Contact: Erik Esckilsen — firstname.lastname@example.org, (802) 651-5972
House of Flying Daggers (2004)
Tuesday, Sept. 13 — Alumni Auditorium — 7 p.m. — FREE!
Introduction: Director Zhang Yimou is perhaps the most acclaimed filmmaker working in the People’s Republic of China today. A member of China’s Fifth Generation of filmmakers — the first filmmakers to enter and graduate from the Beijing Film Academy following the Cultural Revolution — he is known in the West for such spectacles as Hero (2002), House of Flying Daggers, and the quirky A Woman, a Gun, and a Noodle shop — his 2010 ancient Chinese reinterpretation of the Coen Brothers’ breakout film, Blood Simple (1984). Zhang also directed the Beijing 2008 Olympic Games opening and closing ceremonies. Here’s Zhang’s Wikipedia entry.
Digital Film Making: Although Zhang is an arguable darling of the Chinese cultural establishment, he, like many filmmakers in China, has been periodically banned from making films and has seen his films banned. He’s a complicated figure in a complicated time, one who raises compelling questions about artistic integrity in the face of a government notoriously squeamish about criticism. Among the questions we might ask about House of Flying Daggers: Do we suspect this film about China was made to appeal more to western or Chinese perceptions of China? Is Zhang a sellout as some suggest?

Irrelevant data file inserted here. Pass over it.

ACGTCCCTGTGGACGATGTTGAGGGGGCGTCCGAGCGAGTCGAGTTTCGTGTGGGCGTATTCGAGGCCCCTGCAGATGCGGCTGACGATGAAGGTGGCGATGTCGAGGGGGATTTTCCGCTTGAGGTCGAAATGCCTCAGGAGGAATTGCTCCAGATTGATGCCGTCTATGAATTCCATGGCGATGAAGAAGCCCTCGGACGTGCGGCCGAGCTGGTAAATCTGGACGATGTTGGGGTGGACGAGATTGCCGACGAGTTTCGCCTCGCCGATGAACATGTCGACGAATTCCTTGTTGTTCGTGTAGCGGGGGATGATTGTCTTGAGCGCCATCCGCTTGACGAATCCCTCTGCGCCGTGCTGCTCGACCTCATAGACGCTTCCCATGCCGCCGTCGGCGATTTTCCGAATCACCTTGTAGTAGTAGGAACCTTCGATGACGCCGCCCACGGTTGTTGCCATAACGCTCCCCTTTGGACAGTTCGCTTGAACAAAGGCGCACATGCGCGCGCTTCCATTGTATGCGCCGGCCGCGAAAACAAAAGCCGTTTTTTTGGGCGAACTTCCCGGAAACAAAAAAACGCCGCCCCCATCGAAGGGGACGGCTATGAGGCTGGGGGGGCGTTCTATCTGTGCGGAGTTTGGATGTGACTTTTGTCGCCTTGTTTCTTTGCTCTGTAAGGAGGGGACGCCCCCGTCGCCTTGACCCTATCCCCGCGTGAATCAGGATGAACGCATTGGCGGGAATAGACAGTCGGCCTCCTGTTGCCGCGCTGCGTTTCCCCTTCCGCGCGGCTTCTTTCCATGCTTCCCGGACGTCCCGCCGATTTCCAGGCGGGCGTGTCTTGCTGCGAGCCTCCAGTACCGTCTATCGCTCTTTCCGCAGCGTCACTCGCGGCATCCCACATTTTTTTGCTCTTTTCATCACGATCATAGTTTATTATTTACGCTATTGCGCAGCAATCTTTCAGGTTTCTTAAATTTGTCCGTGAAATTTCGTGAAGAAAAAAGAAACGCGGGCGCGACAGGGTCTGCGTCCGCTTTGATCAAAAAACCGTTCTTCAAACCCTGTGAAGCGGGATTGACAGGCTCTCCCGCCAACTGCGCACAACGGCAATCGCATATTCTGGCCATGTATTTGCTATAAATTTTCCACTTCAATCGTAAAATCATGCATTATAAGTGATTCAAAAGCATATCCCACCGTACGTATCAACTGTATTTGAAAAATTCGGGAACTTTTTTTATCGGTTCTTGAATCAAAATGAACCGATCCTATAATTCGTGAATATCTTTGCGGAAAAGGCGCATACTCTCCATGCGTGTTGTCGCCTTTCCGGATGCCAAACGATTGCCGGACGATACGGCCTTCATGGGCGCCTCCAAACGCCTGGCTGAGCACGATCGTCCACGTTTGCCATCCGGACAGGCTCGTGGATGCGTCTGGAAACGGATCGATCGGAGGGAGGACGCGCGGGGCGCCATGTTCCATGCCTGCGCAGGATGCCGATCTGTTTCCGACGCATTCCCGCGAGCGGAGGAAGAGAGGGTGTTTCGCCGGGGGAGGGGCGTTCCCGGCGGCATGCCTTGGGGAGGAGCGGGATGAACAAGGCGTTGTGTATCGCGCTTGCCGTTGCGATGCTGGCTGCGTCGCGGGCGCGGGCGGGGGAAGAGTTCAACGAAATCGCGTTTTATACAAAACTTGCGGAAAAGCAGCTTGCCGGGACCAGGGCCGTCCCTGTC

International Business: Here’s a work by the People’s Republic of China’s most renowned film director on the global movie scene. What benefits, in terms of global perceptions of China, does a film such as this one offer China? We all know that the U.S.A. is a major film exporter around the world. Is it possible that such spectacular fare as Zhang has produced could one day position China as a rival to American dominance of the global film market? What do we see when we investigate the financing of Zhang’s films? To what extent is investment in major motion pictures — those made in the U.S.A. as well as in China — an example of globalization?
Rhetoric: How does a film work as rhetoric? Is its thesis implicit or explicit? What messages does it convey, and what are the strategies in play?